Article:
Bitcoin wiki says that:

A timestamp is accepted as valid if it is greater than the median timestamp of previous 11 blocks, and less than the network-adjusted time + 2 hours

My question is why 2 hours? Why not 1 or 3? Is there any calculation behind it?


1 Answer 1


I don't ever recall seeing an actual calculation for it, and I strongly suspect the reason is that it is "good enough".

The original, primary use of block timestamps is in difficulty calculations. They now also adjust the time for locktime transactions, but that's a newer addition.

A block's timestamps must:

  • Be greater than the median of the past 11 blocks (11 also seems to be a number chosen because it's good enough)
  • Within 2 hours of the network adjusted time

The network adjusted time is calculated by asking all your peers for their UTC timestamps, and if it's within 70 minutes of your own node, updating a network adjusted time median calculation over all the node times.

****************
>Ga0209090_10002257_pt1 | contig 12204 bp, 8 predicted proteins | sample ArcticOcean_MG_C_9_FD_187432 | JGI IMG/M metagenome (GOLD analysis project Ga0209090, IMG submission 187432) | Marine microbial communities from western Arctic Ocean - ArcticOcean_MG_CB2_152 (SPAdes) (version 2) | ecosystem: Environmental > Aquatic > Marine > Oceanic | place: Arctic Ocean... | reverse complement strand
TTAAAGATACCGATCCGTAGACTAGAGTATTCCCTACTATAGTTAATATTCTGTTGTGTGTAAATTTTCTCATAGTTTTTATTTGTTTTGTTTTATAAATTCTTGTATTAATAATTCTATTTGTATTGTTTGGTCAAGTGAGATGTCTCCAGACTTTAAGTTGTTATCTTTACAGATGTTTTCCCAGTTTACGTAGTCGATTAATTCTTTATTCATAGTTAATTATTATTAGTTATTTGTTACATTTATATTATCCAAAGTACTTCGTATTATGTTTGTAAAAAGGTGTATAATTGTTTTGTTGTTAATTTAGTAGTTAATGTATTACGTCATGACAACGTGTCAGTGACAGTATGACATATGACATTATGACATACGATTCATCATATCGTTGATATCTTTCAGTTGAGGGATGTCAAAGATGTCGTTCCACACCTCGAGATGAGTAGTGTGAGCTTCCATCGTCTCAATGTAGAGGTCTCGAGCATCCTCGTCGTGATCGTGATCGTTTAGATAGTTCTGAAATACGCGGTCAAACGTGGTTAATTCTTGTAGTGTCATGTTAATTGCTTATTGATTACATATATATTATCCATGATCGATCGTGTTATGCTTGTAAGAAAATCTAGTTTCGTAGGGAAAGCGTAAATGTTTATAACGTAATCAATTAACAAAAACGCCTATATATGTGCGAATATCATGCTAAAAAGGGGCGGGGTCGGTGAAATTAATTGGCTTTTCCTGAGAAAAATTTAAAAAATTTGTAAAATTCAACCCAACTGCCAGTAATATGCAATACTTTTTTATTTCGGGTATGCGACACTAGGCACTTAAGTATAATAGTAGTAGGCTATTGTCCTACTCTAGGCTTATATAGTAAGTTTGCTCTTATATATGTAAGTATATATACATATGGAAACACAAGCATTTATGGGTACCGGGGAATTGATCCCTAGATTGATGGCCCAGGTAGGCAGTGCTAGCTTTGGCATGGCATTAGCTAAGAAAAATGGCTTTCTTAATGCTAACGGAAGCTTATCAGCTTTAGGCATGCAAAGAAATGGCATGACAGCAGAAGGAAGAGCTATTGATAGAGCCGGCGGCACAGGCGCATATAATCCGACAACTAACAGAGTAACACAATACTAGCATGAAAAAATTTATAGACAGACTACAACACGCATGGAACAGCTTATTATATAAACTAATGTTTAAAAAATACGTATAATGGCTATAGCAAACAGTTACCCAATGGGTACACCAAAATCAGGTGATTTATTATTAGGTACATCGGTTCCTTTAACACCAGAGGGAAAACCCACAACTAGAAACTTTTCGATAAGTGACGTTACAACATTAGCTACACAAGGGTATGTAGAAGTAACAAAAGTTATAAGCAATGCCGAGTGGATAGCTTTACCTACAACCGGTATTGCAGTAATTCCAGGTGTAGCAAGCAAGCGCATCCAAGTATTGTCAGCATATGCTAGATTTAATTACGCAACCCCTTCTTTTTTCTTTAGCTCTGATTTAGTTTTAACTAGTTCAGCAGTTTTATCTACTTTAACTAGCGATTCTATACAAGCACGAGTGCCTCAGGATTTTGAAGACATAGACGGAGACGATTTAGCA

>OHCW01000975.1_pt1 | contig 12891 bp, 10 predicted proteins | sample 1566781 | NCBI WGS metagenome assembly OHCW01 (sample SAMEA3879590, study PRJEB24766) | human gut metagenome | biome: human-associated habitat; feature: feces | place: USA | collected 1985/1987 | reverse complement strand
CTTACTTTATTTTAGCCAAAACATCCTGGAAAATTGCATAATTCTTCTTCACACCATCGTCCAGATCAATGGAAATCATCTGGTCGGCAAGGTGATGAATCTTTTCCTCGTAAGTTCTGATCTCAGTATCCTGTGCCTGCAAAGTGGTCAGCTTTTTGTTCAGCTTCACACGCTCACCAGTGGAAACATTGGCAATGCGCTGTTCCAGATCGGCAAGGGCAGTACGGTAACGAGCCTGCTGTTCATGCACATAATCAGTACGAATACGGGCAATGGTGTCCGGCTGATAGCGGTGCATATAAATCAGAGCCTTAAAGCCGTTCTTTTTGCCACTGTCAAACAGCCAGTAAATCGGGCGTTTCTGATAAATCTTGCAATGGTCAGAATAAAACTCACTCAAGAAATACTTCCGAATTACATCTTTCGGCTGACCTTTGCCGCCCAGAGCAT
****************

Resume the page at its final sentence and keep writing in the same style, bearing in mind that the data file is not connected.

This imposes limits on how much a single node or miner can influence the time related parameters. Since difficulty adjustments look at the time between blocks and adjust to bring the mean down or up to 10 minutes, allowing for a very large variance may be counterproductive. 2 hours (to me) seems like a reasonable amount, since even if someone confuses DST time settings and has a bad clock, they would still be off in the range of 1-2 hours, on a reasonable system.

Of course, with ntp and other timekeeping services these days, nodes should be off a lot less. I've never heard of the 2 hour limit being insufficient, or of it being too large and causing issues with difficulty readjustment.

There are several things in the Bitcoin spec that exist because that's the way it was set up in the original implementation, and no pressing reason exists to change it.

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